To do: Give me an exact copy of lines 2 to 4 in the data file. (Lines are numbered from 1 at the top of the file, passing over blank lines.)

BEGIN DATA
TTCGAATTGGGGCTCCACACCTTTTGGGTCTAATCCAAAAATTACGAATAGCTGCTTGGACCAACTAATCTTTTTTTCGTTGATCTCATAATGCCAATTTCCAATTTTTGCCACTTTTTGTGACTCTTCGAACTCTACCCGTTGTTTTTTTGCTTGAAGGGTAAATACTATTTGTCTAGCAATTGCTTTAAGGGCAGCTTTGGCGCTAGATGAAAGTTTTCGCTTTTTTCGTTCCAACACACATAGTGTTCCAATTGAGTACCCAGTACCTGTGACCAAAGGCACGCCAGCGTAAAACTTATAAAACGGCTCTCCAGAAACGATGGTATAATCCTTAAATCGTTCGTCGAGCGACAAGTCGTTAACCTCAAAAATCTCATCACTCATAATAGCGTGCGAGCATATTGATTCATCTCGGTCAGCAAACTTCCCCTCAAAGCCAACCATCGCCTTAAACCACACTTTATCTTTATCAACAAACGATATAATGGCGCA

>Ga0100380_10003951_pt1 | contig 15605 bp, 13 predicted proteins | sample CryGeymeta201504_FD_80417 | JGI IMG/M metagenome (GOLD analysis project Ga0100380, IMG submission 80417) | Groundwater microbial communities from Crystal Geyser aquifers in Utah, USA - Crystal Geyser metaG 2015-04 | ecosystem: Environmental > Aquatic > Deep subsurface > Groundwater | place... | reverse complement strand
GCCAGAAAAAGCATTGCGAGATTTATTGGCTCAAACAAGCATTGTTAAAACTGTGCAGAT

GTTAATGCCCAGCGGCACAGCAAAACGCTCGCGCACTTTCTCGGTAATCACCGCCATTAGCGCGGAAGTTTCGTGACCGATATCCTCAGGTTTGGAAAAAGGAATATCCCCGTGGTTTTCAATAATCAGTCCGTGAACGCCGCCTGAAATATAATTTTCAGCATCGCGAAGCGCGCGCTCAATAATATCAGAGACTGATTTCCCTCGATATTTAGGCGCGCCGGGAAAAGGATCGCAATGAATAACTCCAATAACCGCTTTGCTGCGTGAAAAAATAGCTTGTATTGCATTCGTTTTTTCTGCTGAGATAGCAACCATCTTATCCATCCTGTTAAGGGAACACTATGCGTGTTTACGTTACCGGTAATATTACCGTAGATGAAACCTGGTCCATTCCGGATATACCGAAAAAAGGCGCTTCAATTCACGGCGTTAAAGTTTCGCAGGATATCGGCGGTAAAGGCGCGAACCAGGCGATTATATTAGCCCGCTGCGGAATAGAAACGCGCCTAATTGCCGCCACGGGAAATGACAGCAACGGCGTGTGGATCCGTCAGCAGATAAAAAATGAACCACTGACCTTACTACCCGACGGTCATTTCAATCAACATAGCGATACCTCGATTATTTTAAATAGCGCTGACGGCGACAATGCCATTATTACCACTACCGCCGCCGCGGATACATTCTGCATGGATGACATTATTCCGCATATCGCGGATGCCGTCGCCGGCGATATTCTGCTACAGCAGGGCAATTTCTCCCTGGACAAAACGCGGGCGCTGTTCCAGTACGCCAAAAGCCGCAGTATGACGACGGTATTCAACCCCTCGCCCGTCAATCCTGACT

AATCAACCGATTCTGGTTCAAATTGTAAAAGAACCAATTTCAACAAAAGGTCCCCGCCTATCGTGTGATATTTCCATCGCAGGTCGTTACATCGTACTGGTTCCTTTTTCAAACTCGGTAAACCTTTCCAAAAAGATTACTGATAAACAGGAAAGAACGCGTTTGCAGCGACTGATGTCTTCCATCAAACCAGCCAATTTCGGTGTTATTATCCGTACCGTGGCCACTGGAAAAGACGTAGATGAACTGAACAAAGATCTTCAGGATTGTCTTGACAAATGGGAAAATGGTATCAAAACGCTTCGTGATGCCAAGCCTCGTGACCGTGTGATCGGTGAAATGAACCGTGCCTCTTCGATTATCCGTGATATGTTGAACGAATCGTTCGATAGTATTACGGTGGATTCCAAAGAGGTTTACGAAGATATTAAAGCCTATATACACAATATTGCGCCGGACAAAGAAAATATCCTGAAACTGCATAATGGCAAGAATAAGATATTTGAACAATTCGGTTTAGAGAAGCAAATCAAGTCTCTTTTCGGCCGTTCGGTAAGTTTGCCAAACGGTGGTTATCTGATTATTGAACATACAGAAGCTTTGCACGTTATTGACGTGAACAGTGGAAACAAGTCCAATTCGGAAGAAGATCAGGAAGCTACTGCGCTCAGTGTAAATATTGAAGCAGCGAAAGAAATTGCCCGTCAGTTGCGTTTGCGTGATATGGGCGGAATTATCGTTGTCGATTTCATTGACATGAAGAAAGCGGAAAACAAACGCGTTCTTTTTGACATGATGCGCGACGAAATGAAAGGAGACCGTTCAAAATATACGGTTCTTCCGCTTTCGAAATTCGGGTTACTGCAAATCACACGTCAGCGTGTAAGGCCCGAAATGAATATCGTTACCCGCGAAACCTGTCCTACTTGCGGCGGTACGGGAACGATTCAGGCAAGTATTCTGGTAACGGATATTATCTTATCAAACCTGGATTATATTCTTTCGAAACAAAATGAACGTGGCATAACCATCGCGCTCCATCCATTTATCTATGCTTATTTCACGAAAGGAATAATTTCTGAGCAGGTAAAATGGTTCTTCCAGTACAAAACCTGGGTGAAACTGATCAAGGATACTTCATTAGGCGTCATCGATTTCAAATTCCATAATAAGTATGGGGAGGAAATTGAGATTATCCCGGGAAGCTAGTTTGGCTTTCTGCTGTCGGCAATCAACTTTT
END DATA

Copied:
>Ga0100380_10003951_pt1 | contig 15605 bp, 13 predicted proteins | sample CryGeymeta201504_FD_80417 | JGI IMG/M metagenome (GOLD analysis project Ga0100380, IMG submission 80417) | Groundwater microbial communities from Crystal Geyser aquifers in Utah, USA - Crystal Geyser metaG 2015-04 | ecosystem: Environmental > Aquatic > Deep subsurface > Groundwater | place... | reverse complement strand
GCCAGAAAAAGCATTGCGAGATTTATTGGCTCAAACAAGCATTGTTAAAACTGTGCAGAT

GTTAATGCCCAGCGGCACAGCAAAACGCTCGCGCACTTTCTCGGTAATCACCGCCATTAGCGCGGAAGTTTCGTGACCGATATCCTCAGGTTTGGAAAAAGGAATATCCCCGTGGTTTTCAATAATCAGTCCGTGAACGCCGCCTGAAATATAATTTTCAGCATCGCGAAGCGCGCGCTCAATAATATCAGAGACTGATTTCCCTCGATATTTAGGCGCGCCGGGAAAAGGATCGCAATGAATAACTCCAATAACCGCTTTGCTGCGTGAAAAAATAGCTTGTATTGCATTCGTTTTTTCTGCTGAGATAGCAACCATCTTATCCATCCTGTTAAGGGAACACTATGCGTGTTTACGTTACCGGTAATATTACCGTAGATGAAACCTGGTCCATTCCGGATATACCGAAAAAAGGCGCTTCAATTCACGGCGTTAAAGTTTCGCAGGATATCGGCGGTAAAGGCGCGAACCAGGCGATTATATTAGCCCGCTGCGGAATAGAAACGCGCCTAATTGCCGCCACGGGAAATGACAGCAACGGCGTGTGGATCCGTCAGCAGATAAAAAATGAACCACTGACCTTACTACCCGACGGTCATTTCAATCAACATAGCGATACCTCGATTATTTTAAATAGCGCTGACGGCGACAATGCCATTATTACCACTACCGCCGCCGCGGATACATTCTGCATGGATGACATTATTCCGCATATCGCGGATGCCGTCGCCGGCGATATTCTGCTACAGCAGGGCAATTTCTCCCTGGACAAAACGCGGGCGCTGTTCCAGTACGCCAAAAGCCGCAGTATGACGACGGTATTCAACCCCTCGCCCGTCAATCCTGACT